Take A Trip For Better Brain Health
Posted Mar. 18, 2012, 1:44 am
By Mark Underwood
While you’re having a great time taking photos of the Swiss Alps or the Colorado Rockies, you may not realize it, but your travel experience is benefiting your mind. Scientific research agrees that lifelong learning, which includes discovering first-hand new places, people and cultures, is one of the primary factors that lead to better brain health.
Preparing to learn and travel
More seniors than ever before are planning road trips, cruises, railroad excursions, tours, hiking, and biking expeditions to near and far locations. But some of these same travelers are not only choosing resorts, inns, air fare, itineraries and cruises; they are also sharpening their brain by studying the history and culture of the areas and learning the languages. Before they depart, they are taking non-credit academic courses to add to their travel experience.
Other travelers take time to read books by the country’s beloved authors, and learn about the local cuisine, music, and art. All of these things help you stay active, but they also keep the brain constantly engaged. Scientific research has found that a challenged, stimulated brain may be the key to a long healthy life.
Learn a language
Before you depart from home learn a new language or at least a few phrases. One of the most important things you can do to stimulate better brain health is to learn new language skills. You may not have time to immerse yourself in a language, but the more time you spend learning, the faster you will learn. There are numerous ways to learn French, German, and other languages. Join a class or listen to audiotapes or ask someone who speaks the language to teach you.
Other planning steps include making two copies of your passport. Take one copy with you and put in a separate location from the actual passport. Leave the second copy at home. Make a copy of your health insurance card from your home health plan and keep the copy in a location separate than your card. Take a mix of money such as one credit card, possibly a debit card, and cash including several $1 bills. Don’t keep all of your money in your wallet. Instead, divide it so you have it in more than one location in case your wallet is lost or stolen. It’s a good idea to have a health check-up before you leave home. If you’re traveling to a tropical or sub-tropical area, check health advisories for your destination. Talk to your physician about protection or immunization from diseases that might be prevalent in your location like malaria.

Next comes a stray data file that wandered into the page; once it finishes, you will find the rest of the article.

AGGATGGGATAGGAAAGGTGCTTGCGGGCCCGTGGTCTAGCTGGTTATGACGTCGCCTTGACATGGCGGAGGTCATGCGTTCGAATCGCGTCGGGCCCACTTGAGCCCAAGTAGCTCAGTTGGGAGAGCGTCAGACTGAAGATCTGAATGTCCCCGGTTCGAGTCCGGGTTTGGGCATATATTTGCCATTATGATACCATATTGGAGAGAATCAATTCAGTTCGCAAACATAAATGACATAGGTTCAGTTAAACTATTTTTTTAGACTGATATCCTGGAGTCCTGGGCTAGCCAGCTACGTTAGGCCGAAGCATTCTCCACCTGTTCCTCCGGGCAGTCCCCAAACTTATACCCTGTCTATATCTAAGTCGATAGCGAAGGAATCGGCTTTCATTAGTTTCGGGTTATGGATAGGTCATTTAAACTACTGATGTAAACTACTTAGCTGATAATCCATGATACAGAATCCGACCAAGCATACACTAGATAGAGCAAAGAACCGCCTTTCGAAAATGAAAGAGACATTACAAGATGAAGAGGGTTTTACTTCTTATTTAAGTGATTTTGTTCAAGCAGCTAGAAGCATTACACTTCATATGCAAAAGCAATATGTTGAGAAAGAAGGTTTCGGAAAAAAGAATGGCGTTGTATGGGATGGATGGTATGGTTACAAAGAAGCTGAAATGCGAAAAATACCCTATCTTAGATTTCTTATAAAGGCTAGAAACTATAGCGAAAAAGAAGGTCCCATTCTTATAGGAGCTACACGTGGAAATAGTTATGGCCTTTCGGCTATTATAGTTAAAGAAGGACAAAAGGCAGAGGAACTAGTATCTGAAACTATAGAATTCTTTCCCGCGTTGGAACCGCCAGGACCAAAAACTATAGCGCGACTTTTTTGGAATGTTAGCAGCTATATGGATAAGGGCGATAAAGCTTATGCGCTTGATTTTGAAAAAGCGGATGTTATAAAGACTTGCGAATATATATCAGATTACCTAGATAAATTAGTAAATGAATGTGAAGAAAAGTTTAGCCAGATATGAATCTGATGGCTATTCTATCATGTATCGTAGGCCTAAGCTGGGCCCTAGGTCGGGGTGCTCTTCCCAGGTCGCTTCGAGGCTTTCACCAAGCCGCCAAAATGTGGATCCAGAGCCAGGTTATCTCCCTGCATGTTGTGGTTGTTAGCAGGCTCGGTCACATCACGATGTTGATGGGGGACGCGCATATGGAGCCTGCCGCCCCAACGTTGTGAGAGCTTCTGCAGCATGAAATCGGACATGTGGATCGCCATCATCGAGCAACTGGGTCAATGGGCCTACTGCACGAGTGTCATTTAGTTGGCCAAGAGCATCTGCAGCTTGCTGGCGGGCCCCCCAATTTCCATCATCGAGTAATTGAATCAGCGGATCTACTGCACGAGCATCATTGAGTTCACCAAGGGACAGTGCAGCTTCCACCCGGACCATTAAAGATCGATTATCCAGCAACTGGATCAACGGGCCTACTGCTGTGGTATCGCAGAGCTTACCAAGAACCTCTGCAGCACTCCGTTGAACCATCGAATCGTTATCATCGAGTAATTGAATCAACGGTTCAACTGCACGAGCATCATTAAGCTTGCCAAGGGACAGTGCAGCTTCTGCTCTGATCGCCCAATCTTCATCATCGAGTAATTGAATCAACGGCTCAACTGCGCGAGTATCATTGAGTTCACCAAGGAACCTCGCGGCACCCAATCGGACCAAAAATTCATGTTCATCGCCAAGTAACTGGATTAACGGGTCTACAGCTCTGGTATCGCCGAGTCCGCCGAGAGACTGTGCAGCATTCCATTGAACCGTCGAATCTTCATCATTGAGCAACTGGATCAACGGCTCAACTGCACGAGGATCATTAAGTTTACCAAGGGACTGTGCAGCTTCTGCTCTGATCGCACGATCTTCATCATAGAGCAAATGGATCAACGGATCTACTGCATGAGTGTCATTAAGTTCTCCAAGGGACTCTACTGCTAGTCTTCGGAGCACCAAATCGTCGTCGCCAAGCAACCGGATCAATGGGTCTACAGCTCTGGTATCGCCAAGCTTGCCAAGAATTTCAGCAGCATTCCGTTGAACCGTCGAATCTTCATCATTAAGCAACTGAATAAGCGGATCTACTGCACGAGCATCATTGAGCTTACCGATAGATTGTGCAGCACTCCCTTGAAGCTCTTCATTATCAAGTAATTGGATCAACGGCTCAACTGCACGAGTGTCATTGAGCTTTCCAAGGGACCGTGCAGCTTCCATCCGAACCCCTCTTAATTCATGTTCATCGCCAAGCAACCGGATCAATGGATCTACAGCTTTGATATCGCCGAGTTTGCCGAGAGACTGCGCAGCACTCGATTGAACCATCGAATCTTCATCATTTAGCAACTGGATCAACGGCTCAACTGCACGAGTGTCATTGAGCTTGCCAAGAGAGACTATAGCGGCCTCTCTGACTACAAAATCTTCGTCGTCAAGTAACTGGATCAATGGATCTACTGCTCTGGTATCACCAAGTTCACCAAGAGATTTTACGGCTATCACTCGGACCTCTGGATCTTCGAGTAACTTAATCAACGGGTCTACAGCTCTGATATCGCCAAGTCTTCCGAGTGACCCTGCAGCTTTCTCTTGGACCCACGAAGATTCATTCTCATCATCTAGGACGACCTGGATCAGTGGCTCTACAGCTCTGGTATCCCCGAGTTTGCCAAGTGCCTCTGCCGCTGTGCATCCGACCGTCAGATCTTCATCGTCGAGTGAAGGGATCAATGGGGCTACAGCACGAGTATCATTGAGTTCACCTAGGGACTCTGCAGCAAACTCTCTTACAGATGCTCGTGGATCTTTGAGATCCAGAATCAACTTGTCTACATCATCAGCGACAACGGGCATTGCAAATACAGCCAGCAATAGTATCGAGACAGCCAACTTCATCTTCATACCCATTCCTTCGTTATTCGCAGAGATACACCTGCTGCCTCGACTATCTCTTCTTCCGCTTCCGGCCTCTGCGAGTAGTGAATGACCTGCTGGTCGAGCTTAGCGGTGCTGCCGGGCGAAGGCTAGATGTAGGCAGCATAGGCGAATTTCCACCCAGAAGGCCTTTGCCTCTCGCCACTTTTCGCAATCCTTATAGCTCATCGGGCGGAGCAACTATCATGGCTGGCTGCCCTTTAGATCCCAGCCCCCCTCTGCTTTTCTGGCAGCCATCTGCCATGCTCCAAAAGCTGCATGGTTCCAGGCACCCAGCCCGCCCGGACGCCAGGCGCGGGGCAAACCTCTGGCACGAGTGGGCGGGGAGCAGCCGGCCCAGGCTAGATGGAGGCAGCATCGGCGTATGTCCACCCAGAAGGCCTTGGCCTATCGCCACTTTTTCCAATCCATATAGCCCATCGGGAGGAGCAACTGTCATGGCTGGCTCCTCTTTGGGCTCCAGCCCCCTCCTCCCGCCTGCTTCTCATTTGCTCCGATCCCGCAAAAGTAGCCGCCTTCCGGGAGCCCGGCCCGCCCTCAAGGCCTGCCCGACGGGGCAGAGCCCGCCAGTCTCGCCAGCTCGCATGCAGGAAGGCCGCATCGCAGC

When you get to your destination
Always wear a seatbelt in a taxi or auto. Avoid taking cabs after dark in developing countries or to areas far from your hotel. Don’t travel anywhere at night by foot or driving if you feel the area has questionable safety concerns. In some beach communities the main boardwalk or city center may safer for taking a stroll than a block or two off the primary tourist area.
Keep in mind if you are in a crowd waiting in line at a restaurant or buying tickets to a popular attraction you may also be sharing the crowded space with pickpockets. Consider wearing a money belt inside your skirt or slacks so that that it can’t be seen from the outside.
As a senior you can see the world without spending a fortune. But no matter where you go you need to prepare for a healthy vacation. Plan to be a healthy, safe, and savvy traveler and you’ll have the time of your life.
Mark Underwood is a neuroscience researcher, president, and co-founder of Quincy Bioscience, a biotech company located in Madison, Wisconsin focused on the discovery and development of medicines to treat age related memory loss and the diseases of aging. Mark has been tapped as an expert in the field of neuroscience for The Wall Street Journal Morning Radio, CBS, and CNN Radio among others. Mark is also a contributor to the “Brain Health Guide” which highlights the research at Quincy Bioscience and offers practical tips to help keep health brain function in aging. For more articles and tips for healthy aging, visit www.TheGoodNewsAboutAging.com.